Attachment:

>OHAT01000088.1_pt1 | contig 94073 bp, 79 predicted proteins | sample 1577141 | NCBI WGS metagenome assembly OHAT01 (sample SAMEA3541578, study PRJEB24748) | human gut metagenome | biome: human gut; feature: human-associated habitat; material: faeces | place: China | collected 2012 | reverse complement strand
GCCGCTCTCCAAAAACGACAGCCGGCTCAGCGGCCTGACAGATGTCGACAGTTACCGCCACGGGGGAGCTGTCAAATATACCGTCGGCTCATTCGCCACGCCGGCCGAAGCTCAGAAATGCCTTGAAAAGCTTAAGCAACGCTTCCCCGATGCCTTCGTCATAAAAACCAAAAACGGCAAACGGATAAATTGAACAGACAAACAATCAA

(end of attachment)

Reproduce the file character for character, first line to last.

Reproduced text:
>OHAT01000088.1_pt1 | contig 94073 bp, 79 predicted proteins | sample 1577141 | NCBI WGS metagenome assembly OHAT01 (sample SAMEA3541578, study PRJEB24748) | human gut metagenome | biome: human gut; feature: human-associated habitat; material: faeces | place: China | collected 2012 | reverse complement strand
GCCGCTCTCCAAAAACGACAGCCGGCTCAGCGGCCTGACAGATGTCGACAGTTACCGCCACGGGGGAGCTGTCAAATATACCGTCGGCTCATTCGCCACGCCGGCCGAAGCTCAGAAATGCCTTGAAAAGCTTAAGCAACGCTTCCCCGATGCCTTCGTCATAAAAACCAAAAACGGCAAACGGATAAATTGAACAGACAAACAATCAA